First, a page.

Global warming, overfishing, pollution and a host of other factors have led to a decline in coral reef cover by approximately 50% since the fifties according to an analysis of almost 15,000 reef surveys. From the Great Barrier Reef to the Saya de Malha Bank, coral reef cover and the diversity of fish species which depend on them are receding drastically.
The study, which reviewed 14,705 reef surveys in 87 countries, was published in the journal One Earth. It showed that the reduction in global reef cover and the resulting decline in aquamarine diversity on reefs was accompanied by a fall in services these ecosystems provide to humans. This poses a threat, for example, to a key source of food for millions of people globally – especially island indigenous communities who rely on fish as their primary source of animal protein.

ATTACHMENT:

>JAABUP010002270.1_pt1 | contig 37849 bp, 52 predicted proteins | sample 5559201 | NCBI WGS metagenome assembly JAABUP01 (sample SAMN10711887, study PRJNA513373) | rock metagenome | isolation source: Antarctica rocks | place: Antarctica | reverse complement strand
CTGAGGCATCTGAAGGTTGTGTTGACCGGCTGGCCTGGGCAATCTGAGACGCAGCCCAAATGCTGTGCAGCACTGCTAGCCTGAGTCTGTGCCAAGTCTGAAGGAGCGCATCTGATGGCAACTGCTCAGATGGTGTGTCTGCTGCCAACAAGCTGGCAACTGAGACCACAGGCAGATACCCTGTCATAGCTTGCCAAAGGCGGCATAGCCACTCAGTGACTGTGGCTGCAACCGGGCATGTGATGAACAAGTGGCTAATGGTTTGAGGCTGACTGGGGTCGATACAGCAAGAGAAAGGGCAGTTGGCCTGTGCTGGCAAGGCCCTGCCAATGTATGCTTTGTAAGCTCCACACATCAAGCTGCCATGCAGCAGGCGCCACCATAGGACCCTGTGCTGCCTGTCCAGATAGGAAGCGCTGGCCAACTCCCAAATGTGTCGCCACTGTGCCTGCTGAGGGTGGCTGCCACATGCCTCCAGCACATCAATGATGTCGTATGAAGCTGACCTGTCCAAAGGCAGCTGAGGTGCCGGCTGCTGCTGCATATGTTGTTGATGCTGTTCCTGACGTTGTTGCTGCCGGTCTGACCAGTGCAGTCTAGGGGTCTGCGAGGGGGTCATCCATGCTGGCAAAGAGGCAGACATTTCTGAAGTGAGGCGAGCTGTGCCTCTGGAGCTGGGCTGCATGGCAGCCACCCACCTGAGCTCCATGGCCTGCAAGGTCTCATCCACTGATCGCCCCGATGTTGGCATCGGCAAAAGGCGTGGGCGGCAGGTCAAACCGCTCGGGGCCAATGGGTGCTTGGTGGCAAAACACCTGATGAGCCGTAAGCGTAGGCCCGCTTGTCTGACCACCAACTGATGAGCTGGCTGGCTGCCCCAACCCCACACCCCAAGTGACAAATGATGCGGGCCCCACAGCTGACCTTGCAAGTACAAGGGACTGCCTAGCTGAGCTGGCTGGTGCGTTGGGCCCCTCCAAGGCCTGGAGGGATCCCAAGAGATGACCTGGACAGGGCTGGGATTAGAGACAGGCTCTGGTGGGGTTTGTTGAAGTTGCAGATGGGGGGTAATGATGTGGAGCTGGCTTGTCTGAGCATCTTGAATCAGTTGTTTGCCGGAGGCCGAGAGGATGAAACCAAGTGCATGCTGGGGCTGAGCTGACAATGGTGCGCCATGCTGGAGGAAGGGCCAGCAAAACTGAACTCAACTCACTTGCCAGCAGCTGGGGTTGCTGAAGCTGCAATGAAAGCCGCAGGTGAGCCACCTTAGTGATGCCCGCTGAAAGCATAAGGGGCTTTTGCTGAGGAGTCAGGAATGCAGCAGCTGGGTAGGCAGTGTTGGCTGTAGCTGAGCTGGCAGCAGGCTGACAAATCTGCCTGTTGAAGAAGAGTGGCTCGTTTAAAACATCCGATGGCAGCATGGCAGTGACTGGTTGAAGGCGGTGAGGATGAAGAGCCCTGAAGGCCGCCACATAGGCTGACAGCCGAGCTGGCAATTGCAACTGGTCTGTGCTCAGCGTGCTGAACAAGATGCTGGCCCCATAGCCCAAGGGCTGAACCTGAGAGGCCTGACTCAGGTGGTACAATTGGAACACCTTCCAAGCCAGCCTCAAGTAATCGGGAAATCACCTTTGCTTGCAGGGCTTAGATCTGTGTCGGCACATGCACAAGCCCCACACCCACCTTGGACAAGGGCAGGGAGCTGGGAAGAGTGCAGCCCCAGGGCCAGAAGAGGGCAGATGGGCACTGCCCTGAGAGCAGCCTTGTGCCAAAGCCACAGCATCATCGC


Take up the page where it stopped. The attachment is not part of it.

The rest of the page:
One of the most sensitive ecosystems on the planet are coral reefs so climate change has dire effects on them. As global temperatures continue to rise, the future of coral reefs looks bleak. These challenges demand greater commitment to conventional conservation strategies as well as accelerated innovation, if we want to avoid further losses. Investment in novel tools could enable new insights to manage, conserve, and potentially intervene in marine systems. Read more about the latest findings in this article by The Guardian.